Mathematical models of the dynamics of a drug within the host are now frequently used to guide drug development. These generally focus on assessing the efficacy and duration of response to guide patient therapy. Increasingly, antimalarial drugs are used at the population level, to clear infections, provide chemoprevention, and to reduce onward transmission of infection. However, there is less clarity on the extent to which different drug properties are important for these different uses. In addition, the emergence of drug resistance poses new threats to longer-term use and highlights the need for rational drug development...
October 7, 2016: Trends in Parasitology
Joana Marques, Juan José Valle-Delgado, Patricia Urbán, Elisabet Baró, Rafel Prohens, Alfredo Mayor, Pau Cisteró, Michael Delves, Robert E Sinden, Christian Grandfils, José L de Paz, José A García-Salcedo, Xavier Fernàndez-Busquets
The adaptation of existing antimalarial nanocarriers to new Plasmodium stages, drugs, targeting molecules, or encapsulating structures is a strategy that can provide new nanotechnology-based, cost-efficient therapies against malaria. We have explored the modification of different liposome prototypes that had been developed in our group for the targeted delivery of antimalarial drugs to Plasmodium-infected red blood cells (pRBCs). These new models include: (i) immunoliposome-mediated release of new lipid-based antimalarials; (ii) liposomes targeted to pRBCs with covalently linked heparin to reduce anticoagulation risks; (iii) adaptation of heparin to pRBC targeting of chitosan nanoparticles; (iv) use of heparin for the targeting of Plasmodium stages in the mosquito vector; and (v) use of the non-anticoagulant glycosaminoglycan chondroitin 4-sulfate as an heparin surrogate for pRBC targeting...
October 5, 2016: Nanomedicine: Nanotechnology, Biology, and Medicine
Sophie Desmonde, Tessa Goetghebuer, Claire Thorne, Valériane Leroy
PURPOSE OF REVIEW: The number of HIV-exposed but uninfected (HEU) infants exposed to both HIV and multiple antiretroviral drugs in utero and during prolonged breastfeeding is increasing in low-income countries where HIV prevalence is the highest. We review recent evidence on the effects of perinatal/postnatal exposure to maternal HIV and combined antiretroviral therapy (cART) on health outcomes of HEU children (mitochondrial and metabolic toxicity, adverse pregnancy outcomes, neurodevelopment, growth, infectious morbidity, and mortality)...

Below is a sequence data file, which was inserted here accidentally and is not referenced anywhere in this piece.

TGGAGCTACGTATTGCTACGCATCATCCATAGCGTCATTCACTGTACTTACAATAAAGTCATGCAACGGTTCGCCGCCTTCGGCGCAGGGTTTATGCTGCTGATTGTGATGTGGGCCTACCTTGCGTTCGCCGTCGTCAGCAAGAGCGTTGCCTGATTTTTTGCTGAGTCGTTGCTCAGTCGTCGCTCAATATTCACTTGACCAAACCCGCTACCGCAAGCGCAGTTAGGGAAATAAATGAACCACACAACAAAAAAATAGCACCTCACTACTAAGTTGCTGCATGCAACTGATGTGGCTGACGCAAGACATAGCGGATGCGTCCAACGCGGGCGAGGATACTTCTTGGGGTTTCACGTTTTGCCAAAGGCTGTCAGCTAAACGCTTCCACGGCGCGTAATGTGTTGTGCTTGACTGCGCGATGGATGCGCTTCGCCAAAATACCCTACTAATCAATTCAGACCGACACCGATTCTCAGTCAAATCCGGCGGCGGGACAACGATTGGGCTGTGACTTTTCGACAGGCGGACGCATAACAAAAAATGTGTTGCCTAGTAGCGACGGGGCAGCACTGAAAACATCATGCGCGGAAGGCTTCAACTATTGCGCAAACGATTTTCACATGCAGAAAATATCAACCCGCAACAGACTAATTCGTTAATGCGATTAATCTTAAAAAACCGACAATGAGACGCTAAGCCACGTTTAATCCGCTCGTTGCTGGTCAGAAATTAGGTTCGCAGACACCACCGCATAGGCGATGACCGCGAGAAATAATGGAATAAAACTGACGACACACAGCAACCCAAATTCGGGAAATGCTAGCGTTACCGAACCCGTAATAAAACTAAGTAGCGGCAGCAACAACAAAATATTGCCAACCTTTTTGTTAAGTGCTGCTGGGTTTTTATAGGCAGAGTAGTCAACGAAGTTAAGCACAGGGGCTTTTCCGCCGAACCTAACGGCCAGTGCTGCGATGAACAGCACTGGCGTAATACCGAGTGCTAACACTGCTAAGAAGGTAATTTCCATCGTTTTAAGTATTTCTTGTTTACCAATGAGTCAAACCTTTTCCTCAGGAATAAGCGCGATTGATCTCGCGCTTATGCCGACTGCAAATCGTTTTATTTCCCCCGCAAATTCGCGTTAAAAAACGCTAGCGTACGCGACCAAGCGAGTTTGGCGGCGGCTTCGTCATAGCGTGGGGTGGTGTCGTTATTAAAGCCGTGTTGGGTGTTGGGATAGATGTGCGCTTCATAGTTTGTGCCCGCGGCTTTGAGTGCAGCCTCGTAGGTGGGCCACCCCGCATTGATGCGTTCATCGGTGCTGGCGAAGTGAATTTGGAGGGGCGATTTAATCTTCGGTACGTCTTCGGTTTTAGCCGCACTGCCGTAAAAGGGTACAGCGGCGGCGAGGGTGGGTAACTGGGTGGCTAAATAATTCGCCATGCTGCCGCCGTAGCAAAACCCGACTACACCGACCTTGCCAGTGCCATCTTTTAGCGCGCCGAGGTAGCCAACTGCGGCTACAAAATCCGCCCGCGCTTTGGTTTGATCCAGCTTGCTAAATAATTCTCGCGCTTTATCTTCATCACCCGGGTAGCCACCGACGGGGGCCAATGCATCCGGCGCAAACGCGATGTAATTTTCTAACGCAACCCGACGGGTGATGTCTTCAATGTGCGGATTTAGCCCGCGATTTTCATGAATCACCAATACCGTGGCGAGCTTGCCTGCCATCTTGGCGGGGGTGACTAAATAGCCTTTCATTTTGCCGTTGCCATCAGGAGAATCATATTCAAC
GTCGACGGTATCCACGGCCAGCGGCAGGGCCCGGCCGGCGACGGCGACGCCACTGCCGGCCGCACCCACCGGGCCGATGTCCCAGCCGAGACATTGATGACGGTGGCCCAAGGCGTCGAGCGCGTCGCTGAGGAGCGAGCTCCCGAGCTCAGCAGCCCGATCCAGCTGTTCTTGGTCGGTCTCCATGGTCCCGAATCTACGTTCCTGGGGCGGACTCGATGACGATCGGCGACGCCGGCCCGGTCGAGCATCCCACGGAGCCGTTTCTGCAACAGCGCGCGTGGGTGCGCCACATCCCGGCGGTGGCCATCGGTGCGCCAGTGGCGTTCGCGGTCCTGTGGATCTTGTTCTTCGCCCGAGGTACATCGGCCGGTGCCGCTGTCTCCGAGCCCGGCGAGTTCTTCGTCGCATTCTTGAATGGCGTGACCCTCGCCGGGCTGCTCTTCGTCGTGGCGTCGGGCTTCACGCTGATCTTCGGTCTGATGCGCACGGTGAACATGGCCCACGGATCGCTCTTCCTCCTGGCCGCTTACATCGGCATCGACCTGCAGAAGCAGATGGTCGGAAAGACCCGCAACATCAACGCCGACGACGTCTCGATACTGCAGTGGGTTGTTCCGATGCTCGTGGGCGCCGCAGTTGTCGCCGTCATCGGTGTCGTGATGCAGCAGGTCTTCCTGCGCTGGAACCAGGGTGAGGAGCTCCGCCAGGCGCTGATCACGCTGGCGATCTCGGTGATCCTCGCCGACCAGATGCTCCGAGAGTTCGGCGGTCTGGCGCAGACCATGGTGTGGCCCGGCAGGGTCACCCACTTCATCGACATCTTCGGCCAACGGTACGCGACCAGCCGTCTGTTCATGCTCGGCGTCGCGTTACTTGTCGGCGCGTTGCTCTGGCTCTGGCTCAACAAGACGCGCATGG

September 2016: Current Opinion in HIV and AIDS
Claudia Surjadjaja, Asik Surya, J Kevin Baird
Endemic malaria occurs across much of the vast Indonesian archipelago. All five species of Plasmodium known to naturally infect humans occur here, along with 20 species of Anopheles mosquitoes confirmed as carriers of malaria. Two species of plasmodia cause the overwhelming majority and virtually equal shares of malaria infections in Indonesia: Plasmodium falciparum and Plasmodium vivax The challenge posed by P. vivax is especially steep in Indonesia because chloroquine-resistant strains predominate, along with Chesson-like strains that relapse quickly and multiple times at short intervals in almost all patients...
October 5, 2016: American Journal of Tropical Medicine and Hygiene
Bridget E Barber, Matthew J Grigg, Timothy William, Tsin W Yeo, Nicholas M Anstey
Plasmodium knowlesi occurs across Southeast Asia and is the most common cause of malaria in Malaysia. High parasitaemias can develop rapidly, and the risk of severe disease in adults is at least as high as in falciparum malaria. Prompt initiation of effective treatment is therefore essential. Intravenous artesunate is highly effective in severe knowlesi malaria and in those with moderately high parasitaemia but otherwise uncomplicated disease. Both chloroquine and artemisinin-combination therapy (ACT) are highly effective for uncomplicated knowlesi malaria, with faster parasite clearance times and lower anaemia rates with ACT...
October 1, 2016: Trends in Parasitology
Marcela Montes de Oca, Rajiv Kumar, Fabian de Labastida Rivera, Fiona H Amante, Meru Sheel, Rebecca J Faleiro, Patrick T Bunn, Shannon E Best, Lynette Beattie, Susanna S Ng, Chelsea L Edwards, Glen M Boyle, Ric N Price, Nicholas M Anstey, Jessica R Loughland, Julie Burel, Denise L Doolan, Ashraful Haque, James S McCarthy, Christian R Engwerda
The development of immunoregulatory networks is important to prevent disease. However, these same networks allow pathogens to persist and reduce vaccine efficacy. Here, we identify type I interferons (IFNs) as important regulators in developing anti-parasitic immunity in healthy volunteers infected for the first time with Plasmodium falciparum. Type I IFNs suppressed innate immune cell function and parasitic-specific CD4(+) T cell IFNγ production, and they promoted the development of parasitic-specific IL-10-producing Th1 (Tr1) cells...
October 4, 2016: Cell Reports
Andrea L Conroy, Michael Hawkes, Chloe R McDonald, Hani Kim, Sarah J Higgins, Kevin R Barker, Sophie Namasopo, Robert O Opoka, Chandy C John, W Conrad Liles, Kevin C Kain
Background.  Host responses to infection are critical determinants of disease severity and clinical outcome. The development of tools to risk stratify children with malaria is needed to identify children most likely to benefit from targeted interventions. Methods.  This study investigated the kinetics of candidate biomarkers of mortality associated with endothelial activation and dysfunction (angiopoietin-2 [Ang-2], soluble FMS-like tyrosine kinase-1 [sFlt-1], and soluble intercellular adhesion molecule-1 [sICAM-1]) and inflammation (10 kDa interferon γ-induced protein [CXCL10/IP-10] and soluble triggering receptor expressed on myeloid cells-1 [sTREM-1]) in the context of a randomized, double-blind, placebo-controlled, parallel-arm trial evaluating inhaled nitric oxide versus placebo as adjunctive therapy to parenteral artesunate for severe malaria...